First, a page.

As an artistic plant prosthetic, the Rovers aid and make visual the plight of native habitat through an interactive experience. According to Conservation International, because of the range of ecosystems (including beaches, coastal strand, sage scrub, riparian forests, wetlands, grasslands, high mountain alpine forests, Pacific forests and cave systems), California is one of the most biologically diverse states in the US. Because of urbanization, pollution, habitat encroachment, strip mining, expansion of large scale agriculture, road construction, livestock grazing, logging, the increase use of off-road vehicles, and the suppression of natural fires, California has become one of the most ecologically degraded states in the country. Additionally, according to a USGS study, global climate change may have already contributed to the extinction of some mammal populations. Invasive plants, which also contribute to the disruption of the indigenous ecology, grow so fast as to crowd out natives, or alter the soil, making it difficult for insects, microbes, and other plants to live. Changes in climate and ecological composition drive native species to migrate; plants and animals attempt to colonize areas where they were previously scarce even as their populations are reduced or eliminated in their original habitable zones. The purpose of the Rovers is to help those species who are on the move, to act as an elegant and effective way of drawing attention to a local problem and use curiosity and entertainment as a means of education. Community members who play with the Rovers, learn what it takes to care for native plants and participate in conservation. Following their experiences, community members are encouraged to discuss, either using the blog or in classroom discussions, what makes a plant native or non-native and what native ecology is. They can then come up with their own conclusions and discuss solutions that best fits their set ideals. In this way, community members become active participants in the project, investigating migratory ecology, learning the importance of California habitat and understanding the need for conservation. Participants with first-hand knowledge can then use what they’ve learned to make informed decisions in their civic life regarding protecting and promoting a greener future for California.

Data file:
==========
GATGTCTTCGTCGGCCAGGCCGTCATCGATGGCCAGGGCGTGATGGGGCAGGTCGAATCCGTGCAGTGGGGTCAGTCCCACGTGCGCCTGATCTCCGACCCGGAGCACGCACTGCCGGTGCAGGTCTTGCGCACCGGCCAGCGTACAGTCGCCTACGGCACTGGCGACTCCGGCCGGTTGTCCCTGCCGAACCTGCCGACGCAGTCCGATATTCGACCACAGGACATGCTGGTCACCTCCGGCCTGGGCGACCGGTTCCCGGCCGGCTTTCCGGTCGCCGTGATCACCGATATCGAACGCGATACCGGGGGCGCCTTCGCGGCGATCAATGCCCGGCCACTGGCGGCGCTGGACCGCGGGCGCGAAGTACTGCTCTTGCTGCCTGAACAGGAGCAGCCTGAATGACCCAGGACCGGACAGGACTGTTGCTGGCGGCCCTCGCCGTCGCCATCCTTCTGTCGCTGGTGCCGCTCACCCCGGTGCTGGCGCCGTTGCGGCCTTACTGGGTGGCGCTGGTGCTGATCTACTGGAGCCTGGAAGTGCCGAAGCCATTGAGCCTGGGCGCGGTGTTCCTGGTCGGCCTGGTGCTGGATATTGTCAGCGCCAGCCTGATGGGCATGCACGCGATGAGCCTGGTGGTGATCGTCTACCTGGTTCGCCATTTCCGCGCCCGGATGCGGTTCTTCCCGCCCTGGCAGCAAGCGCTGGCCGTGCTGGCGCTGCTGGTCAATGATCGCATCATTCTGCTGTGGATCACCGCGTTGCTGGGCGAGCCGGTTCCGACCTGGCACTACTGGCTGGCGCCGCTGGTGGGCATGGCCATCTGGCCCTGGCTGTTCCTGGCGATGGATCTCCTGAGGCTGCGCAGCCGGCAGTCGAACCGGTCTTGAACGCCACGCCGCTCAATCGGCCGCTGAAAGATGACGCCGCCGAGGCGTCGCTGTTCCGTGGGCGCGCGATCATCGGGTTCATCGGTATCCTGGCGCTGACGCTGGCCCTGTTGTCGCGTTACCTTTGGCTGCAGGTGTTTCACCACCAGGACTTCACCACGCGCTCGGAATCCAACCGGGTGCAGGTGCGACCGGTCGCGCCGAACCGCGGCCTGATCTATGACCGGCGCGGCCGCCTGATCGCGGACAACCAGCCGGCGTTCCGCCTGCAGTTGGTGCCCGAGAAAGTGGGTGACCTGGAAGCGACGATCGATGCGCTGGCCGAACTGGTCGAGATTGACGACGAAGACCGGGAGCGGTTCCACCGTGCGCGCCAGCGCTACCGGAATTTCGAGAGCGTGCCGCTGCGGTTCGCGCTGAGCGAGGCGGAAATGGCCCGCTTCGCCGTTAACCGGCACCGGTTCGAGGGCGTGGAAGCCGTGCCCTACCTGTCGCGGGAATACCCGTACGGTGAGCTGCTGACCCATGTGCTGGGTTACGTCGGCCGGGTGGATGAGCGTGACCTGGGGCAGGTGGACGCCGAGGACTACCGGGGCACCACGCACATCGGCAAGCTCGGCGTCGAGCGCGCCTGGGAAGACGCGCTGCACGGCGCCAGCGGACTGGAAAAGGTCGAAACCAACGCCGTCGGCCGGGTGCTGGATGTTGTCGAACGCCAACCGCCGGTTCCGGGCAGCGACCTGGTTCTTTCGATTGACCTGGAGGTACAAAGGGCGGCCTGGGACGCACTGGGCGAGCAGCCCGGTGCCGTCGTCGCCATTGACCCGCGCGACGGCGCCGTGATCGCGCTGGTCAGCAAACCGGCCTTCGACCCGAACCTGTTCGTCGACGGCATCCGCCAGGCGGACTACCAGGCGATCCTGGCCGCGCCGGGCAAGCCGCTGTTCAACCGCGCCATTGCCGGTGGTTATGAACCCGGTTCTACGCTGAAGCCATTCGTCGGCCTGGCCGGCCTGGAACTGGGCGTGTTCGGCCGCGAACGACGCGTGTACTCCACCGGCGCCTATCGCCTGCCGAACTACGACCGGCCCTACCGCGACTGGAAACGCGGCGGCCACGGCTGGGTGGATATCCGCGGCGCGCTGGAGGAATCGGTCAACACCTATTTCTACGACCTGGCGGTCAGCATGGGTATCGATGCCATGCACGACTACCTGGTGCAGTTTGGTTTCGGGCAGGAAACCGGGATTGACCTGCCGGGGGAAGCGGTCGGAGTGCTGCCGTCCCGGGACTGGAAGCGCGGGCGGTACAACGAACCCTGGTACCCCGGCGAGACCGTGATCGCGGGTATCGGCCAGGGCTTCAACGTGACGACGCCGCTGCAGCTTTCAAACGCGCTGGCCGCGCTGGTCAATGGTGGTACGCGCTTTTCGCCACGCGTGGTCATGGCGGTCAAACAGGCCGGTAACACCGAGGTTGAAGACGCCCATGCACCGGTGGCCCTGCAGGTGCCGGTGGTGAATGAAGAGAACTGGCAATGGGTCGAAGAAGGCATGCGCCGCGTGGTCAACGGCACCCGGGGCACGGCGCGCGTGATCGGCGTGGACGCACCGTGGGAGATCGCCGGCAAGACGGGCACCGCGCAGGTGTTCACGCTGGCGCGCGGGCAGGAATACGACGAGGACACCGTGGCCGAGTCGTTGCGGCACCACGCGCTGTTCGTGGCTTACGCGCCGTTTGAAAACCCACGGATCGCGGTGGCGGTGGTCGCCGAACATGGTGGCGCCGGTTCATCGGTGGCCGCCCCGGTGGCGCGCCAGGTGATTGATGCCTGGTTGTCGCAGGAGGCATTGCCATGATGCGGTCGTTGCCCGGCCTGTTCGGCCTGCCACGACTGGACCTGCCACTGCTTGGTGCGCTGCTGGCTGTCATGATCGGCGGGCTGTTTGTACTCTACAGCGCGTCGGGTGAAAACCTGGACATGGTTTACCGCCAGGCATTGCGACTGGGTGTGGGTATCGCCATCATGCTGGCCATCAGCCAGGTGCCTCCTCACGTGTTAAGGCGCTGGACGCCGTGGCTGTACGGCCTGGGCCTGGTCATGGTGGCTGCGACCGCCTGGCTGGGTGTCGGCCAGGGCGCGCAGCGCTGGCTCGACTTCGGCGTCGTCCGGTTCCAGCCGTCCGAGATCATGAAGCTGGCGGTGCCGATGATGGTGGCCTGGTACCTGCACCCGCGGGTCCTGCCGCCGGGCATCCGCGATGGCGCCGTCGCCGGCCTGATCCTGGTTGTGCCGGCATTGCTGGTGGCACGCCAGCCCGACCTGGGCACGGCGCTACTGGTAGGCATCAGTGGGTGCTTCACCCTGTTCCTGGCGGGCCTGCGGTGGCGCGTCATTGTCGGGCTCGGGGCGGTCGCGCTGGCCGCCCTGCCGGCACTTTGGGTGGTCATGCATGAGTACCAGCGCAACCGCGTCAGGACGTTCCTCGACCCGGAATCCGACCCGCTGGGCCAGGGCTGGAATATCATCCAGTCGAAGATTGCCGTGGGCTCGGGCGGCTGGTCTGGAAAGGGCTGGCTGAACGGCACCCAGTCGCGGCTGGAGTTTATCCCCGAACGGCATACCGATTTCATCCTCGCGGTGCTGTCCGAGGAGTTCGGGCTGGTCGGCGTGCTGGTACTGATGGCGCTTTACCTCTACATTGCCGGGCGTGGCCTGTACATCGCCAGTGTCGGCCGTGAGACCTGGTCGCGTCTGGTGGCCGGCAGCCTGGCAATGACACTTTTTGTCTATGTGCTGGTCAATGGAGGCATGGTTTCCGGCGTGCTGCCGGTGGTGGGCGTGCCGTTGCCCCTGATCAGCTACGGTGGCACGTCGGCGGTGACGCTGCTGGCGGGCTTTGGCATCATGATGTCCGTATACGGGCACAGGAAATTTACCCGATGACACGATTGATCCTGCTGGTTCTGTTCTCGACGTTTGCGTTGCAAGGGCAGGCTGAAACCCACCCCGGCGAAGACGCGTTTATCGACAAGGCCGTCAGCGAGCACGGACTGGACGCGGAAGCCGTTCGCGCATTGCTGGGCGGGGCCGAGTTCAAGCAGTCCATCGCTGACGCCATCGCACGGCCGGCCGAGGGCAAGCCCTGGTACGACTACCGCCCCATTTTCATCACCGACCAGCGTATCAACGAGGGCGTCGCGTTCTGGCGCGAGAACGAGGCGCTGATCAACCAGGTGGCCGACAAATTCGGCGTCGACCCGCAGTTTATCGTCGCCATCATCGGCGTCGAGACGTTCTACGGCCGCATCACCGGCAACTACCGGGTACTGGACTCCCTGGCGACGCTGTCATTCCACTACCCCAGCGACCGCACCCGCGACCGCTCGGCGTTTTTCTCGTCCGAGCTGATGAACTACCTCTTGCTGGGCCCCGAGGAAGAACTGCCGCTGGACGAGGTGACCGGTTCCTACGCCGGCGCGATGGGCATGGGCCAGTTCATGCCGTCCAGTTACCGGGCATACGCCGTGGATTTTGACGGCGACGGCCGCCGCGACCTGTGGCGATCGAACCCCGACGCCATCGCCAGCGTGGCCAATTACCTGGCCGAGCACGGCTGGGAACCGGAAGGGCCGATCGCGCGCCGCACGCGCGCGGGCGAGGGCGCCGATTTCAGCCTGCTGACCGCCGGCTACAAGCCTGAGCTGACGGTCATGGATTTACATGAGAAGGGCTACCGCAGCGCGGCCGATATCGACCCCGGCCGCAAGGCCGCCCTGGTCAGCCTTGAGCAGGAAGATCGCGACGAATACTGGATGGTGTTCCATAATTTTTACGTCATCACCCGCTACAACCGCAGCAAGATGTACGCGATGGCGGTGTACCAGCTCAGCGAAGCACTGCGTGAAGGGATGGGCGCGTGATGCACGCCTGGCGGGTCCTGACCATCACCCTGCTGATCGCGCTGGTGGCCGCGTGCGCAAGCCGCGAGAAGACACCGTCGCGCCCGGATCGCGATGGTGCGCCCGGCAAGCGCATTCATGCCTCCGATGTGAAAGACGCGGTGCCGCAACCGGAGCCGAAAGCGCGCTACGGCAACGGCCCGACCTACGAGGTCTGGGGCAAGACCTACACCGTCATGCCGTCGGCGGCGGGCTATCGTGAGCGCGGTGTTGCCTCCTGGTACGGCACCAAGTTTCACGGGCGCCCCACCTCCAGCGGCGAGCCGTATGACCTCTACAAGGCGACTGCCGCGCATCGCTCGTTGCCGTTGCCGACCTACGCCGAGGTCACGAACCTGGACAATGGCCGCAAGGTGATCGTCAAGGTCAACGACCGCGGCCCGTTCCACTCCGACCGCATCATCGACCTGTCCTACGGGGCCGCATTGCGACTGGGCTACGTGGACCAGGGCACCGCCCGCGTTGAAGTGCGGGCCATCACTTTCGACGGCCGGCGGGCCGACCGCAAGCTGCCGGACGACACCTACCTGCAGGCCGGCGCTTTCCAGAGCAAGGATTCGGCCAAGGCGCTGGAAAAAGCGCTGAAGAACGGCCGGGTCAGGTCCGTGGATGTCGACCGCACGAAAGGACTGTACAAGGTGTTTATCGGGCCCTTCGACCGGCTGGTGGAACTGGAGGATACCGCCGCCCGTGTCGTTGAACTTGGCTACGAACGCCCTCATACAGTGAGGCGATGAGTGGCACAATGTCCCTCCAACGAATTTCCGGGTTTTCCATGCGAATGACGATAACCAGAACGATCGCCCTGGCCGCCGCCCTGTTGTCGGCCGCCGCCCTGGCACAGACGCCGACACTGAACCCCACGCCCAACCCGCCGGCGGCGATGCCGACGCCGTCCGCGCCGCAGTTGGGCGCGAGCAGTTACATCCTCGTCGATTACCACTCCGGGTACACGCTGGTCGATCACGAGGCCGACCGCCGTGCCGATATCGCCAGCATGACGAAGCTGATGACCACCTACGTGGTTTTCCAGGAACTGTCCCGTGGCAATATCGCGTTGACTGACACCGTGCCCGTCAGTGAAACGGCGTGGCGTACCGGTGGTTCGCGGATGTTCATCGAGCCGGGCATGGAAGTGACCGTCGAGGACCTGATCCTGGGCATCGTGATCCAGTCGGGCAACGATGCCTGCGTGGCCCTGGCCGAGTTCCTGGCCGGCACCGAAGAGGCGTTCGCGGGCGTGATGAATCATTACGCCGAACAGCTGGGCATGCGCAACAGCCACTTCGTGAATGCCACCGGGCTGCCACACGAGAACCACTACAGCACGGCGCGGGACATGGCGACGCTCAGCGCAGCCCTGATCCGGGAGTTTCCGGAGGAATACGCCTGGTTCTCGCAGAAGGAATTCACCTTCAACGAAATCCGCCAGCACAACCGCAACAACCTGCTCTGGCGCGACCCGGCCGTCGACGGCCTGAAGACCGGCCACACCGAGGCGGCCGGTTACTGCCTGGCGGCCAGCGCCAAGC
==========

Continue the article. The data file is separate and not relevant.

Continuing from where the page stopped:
What makes your idea unique?